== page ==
Wednesday, August 13, 2008

Yoblog: Falling in love

Anyone who knows me probably wishes that yoga had remained in India or that I would go into savasana (corpse pose) and stay there. For I am a yoga evangelist. Plug your ears, and cover your eyes. I am about to embark on a series of occasional posts that will tell you more than you want to know.

I have never been at ease in my body. Big for my age (5 ft. 10 by the time I was 13, with size 10 feet), I had the strength and physique but not the grace of a competitive swimmer (though I splashed about for my country-club team in my tweens and teens). Wearing clothes that were too large for me, I lumbered through the halls of my high school hunching my shoulders to obscure the sheer mass of my outsize body. I felt like a giant in a kindergarten. Oh, sure, people occasionally said stupid things like, You should be a model. But they weren't serious. They were being polite about my freakish, obscene size. I was a wannabe Shrinky Dink, always trying to make myself smaller. (Somewhere I may still have the newspaper article I clipped about an Australian woman who had six inches removed from her shinbones—I wanted the name of her surgeon for future reference.)

I don't remember precisely when I became a yoga convert. I took a class or two in college, joined a tiny yoga co-operative (there were three of us, total, who met weekly for about three months) in San Francisco in the early 1970s, and began to take class more regularly when I moved to New York and joined a gym in the late '70s. It was a gradual thing, like being best friends with a guy and then having it dawn on you that you're in love with him.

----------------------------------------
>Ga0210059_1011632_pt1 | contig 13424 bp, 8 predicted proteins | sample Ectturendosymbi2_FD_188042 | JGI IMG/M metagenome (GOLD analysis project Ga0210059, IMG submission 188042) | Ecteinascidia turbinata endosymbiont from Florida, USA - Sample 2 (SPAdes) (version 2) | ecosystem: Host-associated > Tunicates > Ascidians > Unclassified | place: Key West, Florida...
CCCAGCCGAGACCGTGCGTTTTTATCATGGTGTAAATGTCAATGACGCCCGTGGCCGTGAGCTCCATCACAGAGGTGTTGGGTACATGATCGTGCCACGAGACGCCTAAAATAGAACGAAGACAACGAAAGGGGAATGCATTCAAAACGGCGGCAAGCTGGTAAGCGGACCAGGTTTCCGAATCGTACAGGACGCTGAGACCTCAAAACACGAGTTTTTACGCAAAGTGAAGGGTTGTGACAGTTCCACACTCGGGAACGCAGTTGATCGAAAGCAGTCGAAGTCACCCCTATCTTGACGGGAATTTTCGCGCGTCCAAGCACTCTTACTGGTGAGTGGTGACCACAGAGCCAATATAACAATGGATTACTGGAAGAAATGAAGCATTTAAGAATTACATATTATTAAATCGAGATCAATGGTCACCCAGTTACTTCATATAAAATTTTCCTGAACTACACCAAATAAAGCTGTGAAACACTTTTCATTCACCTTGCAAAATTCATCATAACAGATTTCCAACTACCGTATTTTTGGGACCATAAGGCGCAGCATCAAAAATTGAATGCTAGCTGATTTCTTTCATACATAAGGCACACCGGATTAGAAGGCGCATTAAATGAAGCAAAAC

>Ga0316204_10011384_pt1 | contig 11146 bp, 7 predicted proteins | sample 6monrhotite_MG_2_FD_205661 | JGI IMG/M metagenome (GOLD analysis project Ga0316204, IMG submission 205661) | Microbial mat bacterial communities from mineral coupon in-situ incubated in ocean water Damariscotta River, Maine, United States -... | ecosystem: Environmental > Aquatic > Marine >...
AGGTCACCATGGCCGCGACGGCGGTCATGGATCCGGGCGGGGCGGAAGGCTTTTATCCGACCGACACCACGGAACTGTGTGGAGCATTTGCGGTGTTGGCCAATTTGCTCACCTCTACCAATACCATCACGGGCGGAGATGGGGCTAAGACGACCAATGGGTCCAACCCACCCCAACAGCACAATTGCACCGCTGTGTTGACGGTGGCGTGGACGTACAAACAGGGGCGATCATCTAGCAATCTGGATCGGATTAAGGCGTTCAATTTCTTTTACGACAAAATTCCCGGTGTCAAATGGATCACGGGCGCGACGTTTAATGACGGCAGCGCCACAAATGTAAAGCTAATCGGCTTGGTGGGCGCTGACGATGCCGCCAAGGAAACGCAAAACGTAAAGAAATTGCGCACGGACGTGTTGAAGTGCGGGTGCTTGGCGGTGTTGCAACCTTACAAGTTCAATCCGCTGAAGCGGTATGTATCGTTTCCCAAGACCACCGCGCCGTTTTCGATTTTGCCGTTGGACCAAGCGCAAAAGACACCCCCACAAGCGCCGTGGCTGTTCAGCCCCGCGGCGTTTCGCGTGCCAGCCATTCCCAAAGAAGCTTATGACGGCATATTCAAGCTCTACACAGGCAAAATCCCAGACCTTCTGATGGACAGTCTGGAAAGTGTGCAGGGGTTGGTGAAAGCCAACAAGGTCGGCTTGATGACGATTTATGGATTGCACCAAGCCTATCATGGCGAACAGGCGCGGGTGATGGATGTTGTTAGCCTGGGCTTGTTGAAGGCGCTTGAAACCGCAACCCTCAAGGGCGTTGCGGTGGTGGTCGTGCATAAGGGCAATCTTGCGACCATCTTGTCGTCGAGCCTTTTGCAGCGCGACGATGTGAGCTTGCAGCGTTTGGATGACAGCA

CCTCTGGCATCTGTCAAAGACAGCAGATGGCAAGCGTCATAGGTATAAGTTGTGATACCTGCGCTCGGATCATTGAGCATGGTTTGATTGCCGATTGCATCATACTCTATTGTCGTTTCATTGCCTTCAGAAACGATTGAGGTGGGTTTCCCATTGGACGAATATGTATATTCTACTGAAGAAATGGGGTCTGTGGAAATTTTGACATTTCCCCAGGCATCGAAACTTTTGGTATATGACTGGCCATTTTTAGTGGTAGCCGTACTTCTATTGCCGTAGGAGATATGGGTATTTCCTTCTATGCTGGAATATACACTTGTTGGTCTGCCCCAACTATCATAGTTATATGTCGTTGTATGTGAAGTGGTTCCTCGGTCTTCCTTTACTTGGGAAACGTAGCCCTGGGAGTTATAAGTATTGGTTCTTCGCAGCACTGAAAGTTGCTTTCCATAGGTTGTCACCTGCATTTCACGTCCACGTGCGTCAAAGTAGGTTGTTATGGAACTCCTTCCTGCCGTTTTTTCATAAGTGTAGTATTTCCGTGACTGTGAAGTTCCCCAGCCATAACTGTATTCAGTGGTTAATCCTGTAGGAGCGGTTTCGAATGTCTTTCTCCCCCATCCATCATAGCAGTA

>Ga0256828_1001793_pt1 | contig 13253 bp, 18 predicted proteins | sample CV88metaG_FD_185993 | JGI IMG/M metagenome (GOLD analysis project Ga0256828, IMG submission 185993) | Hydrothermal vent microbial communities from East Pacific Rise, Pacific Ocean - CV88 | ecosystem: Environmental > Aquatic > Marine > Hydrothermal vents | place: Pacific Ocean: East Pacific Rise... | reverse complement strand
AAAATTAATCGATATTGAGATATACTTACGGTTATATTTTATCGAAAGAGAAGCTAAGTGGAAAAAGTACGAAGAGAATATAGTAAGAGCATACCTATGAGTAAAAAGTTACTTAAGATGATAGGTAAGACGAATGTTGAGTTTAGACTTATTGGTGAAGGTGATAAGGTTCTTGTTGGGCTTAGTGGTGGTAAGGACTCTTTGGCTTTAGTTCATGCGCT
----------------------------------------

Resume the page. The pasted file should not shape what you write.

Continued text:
What made me realize I was in love with yoga was the comfort it gave me to be myself. Yoga encourages you not to contort your body into an idealized size or shape (the whole pretzel stereotype is a willful misunderstanding) but to fully inhabit the physique you have, to get bigger rather than smaller. What a relief, after a lifetime of compression to finally stretch out! I felt as light as a gummed-up collapsed balloon being inflated full.

As graceless as I am (still!), I could never dance to the rhythm of music, but in yoga, movements are calibrated to the slower beat of the breath, and I can do it! And even if I can't, it doesn't matter—I'm in the process.

And in yoga, the process—the path, not the destination—is all that matters.


Robin Amos Kahn said...

I'm so happy to read your blog. Yesterday I was in my sister-in-law's pool with my daughter and one of my friends and I was telling them about a few of your latest posts. ("Mea Gulpa" was one.) It's just a pleasure to read them - and I miss yoga.

Mia said...

Well, when you get back, let's do some yoga together ...

Adrianne said...

Mia, You are a gifted writer and a gifted yogini and yoga teacher. The class you gave in Maine was the best I've ever had, so gentle and effective. You demystified the postures (why hadn't I ever connected with the need to rotate shoulders outward on the downward dog?). Each asana became fascinating in its possibilities for exploring subtle shifts in position and tension. What further enhanced the experience was your beautiful literate commentary, amusing and informative and as robust and smooth as your movements. What a great combination--a poet as yoga teacher.

Mia said...

Such a good student! Such a good friend!